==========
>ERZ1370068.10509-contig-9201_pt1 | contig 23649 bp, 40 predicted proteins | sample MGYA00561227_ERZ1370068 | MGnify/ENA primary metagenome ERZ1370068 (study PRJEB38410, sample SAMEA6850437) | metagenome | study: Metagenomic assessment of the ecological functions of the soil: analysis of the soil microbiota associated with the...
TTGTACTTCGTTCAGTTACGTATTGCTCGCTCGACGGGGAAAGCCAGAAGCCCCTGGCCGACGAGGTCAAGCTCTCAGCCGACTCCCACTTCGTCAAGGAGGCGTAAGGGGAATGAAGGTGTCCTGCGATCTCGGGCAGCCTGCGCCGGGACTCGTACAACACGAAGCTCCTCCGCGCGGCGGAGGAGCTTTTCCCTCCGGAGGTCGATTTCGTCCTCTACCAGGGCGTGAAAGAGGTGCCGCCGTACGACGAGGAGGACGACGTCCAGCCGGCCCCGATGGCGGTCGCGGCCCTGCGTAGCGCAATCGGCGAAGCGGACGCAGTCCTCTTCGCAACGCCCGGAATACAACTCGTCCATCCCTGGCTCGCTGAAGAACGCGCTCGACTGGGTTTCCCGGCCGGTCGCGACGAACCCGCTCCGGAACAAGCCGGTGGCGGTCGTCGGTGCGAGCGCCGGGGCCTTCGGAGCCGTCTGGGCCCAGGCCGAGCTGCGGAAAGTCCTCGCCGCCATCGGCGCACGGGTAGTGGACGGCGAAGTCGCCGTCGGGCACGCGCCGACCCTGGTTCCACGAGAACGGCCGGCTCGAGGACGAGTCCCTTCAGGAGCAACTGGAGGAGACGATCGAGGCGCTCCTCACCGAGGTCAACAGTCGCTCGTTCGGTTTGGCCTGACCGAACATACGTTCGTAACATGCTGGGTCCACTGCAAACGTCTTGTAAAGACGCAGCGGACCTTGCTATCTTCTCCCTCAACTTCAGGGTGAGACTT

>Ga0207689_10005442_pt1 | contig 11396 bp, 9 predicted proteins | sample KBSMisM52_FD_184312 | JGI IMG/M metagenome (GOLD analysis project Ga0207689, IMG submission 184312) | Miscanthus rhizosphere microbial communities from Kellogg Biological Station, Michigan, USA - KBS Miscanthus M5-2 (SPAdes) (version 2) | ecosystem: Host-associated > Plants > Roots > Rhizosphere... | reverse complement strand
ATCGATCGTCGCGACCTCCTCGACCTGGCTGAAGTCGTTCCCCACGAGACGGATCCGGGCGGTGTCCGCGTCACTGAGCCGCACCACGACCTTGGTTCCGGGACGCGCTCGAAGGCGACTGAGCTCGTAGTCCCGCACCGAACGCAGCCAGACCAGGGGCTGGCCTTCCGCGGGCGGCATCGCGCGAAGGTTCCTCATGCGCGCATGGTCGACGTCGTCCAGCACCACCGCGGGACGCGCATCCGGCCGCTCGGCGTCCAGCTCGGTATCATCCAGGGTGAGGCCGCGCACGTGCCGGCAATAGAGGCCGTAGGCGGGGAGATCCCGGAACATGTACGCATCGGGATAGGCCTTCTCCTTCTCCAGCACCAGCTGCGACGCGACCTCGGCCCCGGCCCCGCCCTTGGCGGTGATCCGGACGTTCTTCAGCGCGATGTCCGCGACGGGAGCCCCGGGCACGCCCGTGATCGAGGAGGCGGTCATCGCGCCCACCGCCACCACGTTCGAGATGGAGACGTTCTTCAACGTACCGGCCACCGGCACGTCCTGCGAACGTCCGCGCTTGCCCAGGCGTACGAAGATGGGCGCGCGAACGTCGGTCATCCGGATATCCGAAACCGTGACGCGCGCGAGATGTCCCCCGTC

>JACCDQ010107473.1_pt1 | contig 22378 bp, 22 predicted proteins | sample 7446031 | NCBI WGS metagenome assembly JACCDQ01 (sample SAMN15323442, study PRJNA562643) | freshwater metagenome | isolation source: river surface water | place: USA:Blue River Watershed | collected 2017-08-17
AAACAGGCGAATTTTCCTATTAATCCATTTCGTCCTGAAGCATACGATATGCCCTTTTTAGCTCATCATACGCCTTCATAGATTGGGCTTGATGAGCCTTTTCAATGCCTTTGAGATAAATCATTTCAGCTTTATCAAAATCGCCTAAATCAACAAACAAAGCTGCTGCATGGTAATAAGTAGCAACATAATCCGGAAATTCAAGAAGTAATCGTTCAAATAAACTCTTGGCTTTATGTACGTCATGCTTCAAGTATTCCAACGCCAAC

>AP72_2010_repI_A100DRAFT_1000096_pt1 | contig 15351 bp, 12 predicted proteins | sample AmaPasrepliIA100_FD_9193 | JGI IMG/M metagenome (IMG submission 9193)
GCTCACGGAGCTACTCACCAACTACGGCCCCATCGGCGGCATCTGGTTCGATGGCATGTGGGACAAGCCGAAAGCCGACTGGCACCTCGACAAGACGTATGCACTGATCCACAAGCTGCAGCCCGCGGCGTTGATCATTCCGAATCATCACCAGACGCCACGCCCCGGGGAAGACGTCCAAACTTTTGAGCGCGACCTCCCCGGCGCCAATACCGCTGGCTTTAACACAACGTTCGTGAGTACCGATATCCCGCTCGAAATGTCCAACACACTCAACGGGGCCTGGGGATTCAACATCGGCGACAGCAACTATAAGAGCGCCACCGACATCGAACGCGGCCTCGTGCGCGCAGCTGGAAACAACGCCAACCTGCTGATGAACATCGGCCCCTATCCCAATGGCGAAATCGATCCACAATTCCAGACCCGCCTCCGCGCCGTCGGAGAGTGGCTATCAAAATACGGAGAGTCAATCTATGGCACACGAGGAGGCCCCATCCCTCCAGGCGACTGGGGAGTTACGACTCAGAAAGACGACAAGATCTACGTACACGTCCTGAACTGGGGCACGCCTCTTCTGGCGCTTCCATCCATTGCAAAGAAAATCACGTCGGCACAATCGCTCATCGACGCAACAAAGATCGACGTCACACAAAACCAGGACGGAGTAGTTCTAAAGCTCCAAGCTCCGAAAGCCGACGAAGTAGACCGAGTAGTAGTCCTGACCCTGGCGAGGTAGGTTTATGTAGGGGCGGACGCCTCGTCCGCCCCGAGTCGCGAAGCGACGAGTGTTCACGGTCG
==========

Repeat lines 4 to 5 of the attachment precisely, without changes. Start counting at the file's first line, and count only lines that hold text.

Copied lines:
ATCGATCGTCGCGACCTCCTCGACCTGGCTGAAGTCGTTCCCCACGAGACGGATCCGGGCGGTGTCCGCGTCACTGAGCCGCACCACGACCTTGGTTCCGGGACGCGCTCGAAGGCGACTGAGCTCGTAGTCCCGCACCGAACGCAGCCAGACCAGGGGCTGGCCTTCCGCGGGCGGCATCGCGCGAAGGTTCCTCATGCGCGCATGGTCGACGTCGTCCAGCACCACCGCGGGACGCGCATCCGGCCGCTCGGCGTCCAGCTCGGTATCATCCAGGGTGAGGCCGCGCACGTGCCGGCAATAGAGGCCGTAGGCGGGGAGATCCCGGAACATGTACGCATCGGGATAGGCCTTCTCCTTCTCCAGCACCAGCTGCGACGCGACCTCGGCCCCGGCCCCGCCCTTGGCGGTGATCCGGACGTTCTTCAGCGCGATGTCCGCGACGGGAGCCCCGGGCACGCCCGTGATCGAGGAGGCGGTCATCGCGCCCACCGCCACCACGTTCGAGATGGAGACGTTCTTCAACGTACCGGCCACCGGCACGTCCTGCGAACGTCCGCGCTTGCCCAGGCGTACGAAGATGGGCGCGCGAACGTCGGTCATCCGGATATCCGAAACCGTGACGCGCGCGAGATGTCCCCCGTC

>JACCDQ010107473.1_pt1 | contig 22378 bp, 22 predicted proteins | sample 7446031 | NCBI WGS metagenome assembly JACCDQ01 (sample SAMN15323442, study PRJNA562643) | freshwater metagenome | isolation source: river surface water | place: USA:Blue River Watershed | collected 2017-08-17